Syria Conflict: Obama asks Putin to help uphold ceasefire  


Edited by Nelly T.

The White House reported President Obama called his Russian counterpart to urge him to use his nations influence with the Assad regime to stop fighting in both Syria and Ukraine from escalating.

Josh Earnest, White House Press Secretary said the American President called to “make the case to President Putin that he should use his influence with the Assad regime to live up to the commitments hat they’re made in the context of the cessation of hostilities.”

Russia received the call as fighting along Syria’s border with Turkey escalated between Syrian government forces and U.S. backed opposition, thereby breaking Syria’s seven-week long ceasefire.

Eastern Ukraine has had a steady increase of shelling along the front line, which until recently has remained largely dormant since last year, while the partial ceasefire in Syria negotiated by Moscow and Washington, D.C., in February tonight appeared to be on the verge of final collapse.

The opposition blamed the renewed violence on offensives by troops loyal to Syrian President Bashar al-Assad, whom they’ve accused of pounding areas under rebel control and of launching an advance against the city of Aleppo. Talks could not continue while government troops conducted major attacks on the opposition said the spokesperson for the U.S. backed High Negotiations Committee (HNC).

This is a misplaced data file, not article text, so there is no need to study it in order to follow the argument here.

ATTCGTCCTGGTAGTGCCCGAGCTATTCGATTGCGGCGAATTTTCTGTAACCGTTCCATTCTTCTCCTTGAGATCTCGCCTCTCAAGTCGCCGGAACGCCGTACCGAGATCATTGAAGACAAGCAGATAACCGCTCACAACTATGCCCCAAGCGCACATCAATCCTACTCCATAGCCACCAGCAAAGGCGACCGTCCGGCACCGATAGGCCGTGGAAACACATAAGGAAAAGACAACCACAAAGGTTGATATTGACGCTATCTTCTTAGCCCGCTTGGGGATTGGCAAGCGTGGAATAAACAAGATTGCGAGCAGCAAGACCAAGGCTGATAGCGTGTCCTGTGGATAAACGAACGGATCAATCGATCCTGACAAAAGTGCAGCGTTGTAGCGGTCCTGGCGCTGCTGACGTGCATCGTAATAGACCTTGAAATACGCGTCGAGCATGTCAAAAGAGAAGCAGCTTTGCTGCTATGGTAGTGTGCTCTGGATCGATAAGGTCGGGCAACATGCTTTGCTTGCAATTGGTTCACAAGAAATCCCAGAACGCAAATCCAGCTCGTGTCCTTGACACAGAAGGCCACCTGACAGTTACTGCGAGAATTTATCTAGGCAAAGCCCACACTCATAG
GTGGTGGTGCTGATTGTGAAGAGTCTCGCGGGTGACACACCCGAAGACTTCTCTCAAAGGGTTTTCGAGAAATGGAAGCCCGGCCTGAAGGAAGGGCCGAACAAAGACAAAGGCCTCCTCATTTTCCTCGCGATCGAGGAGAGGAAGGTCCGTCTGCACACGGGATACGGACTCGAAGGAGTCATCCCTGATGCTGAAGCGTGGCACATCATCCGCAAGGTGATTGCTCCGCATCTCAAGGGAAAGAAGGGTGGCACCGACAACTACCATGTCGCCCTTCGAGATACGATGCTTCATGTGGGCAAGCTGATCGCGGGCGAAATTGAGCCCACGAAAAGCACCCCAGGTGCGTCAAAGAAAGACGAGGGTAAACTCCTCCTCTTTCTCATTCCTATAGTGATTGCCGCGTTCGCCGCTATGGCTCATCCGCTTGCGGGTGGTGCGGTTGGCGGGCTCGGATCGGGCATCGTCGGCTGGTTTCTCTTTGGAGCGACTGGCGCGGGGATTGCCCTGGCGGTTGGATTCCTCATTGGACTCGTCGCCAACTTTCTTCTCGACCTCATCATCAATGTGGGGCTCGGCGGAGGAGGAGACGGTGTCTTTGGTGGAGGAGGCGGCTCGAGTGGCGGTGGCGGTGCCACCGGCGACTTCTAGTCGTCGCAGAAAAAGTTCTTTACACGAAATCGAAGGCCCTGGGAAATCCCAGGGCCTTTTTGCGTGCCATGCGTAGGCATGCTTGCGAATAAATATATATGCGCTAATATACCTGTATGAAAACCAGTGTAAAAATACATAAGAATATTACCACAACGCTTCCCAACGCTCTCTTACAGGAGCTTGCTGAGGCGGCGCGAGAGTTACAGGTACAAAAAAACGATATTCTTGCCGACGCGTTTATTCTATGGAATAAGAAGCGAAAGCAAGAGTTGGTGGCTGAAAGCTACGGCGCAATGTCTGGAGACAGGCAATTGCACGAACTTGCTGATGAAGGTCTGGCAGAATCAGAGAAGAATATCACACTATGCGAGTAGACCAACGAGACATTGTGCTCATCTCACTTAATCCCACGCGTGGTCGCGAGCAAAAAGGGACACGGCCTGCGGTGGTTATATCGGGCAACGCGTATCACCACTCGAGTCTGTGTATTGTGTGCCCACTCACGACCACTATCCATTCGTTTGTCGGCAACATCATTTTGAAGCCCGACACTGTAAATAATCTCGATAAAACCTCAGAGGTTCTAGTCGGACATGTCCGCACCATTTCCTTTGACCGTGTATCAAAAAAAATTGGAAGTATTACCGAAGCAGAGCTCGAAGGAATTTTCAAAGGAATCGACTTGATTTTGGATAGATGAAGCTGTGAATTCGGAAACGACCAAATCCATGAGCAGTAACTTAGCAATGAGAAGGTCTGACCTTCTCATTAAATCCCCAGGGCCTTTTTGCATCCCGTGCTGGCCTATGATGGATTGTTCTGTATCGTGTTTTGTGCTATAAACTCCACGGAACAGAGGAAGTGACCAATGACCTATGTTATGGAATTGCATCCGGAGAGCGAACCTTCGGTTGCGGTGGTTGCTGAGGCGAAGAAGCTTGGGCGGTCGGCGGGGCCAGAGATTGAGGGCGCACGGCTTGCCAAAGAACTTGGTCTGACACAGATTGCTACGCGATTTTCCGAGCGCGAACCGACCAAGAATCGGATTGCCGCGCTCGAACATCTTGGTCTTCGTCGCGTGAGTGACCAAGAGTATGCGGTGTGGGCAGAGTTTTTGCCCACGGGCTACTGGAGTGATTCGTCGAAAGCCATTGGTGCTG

In a statement, the Kremlin said the two leaders agreed on the importance of upholding the ceasefire, but added that the moderate opposition must “distance themselves swiftly from ISIS and Jabhat al-Nusra,” an al-Qaeda affiliates. The ceasefire agreement excludes both these groups and the U.S. is concerned that Assad and Moscow will take advantage of this fact and attack moderate group, as they have done previously.

Obama also asked Putin “to take steps to end the significant uptick in fighting in eastern Ukraine,” as said in a statement from the White House. In response Putin expressed his hope that Ukraine’s new government would make efforts to fulfill its obligations under a peace plan brokered last year.

The phone call also followed a diplomatic spat between Moscow and Washington last week, after Russian warplanes repeatedly buzzed an American destroyer in the Baltic Sea, prompting load protests from the Pentagon. Moscow has denied its aircraft did anything inappropriate.

Despite the vocal grievances from U.S. officials, a White House spokesman said Obama did not raise the incident with Putin.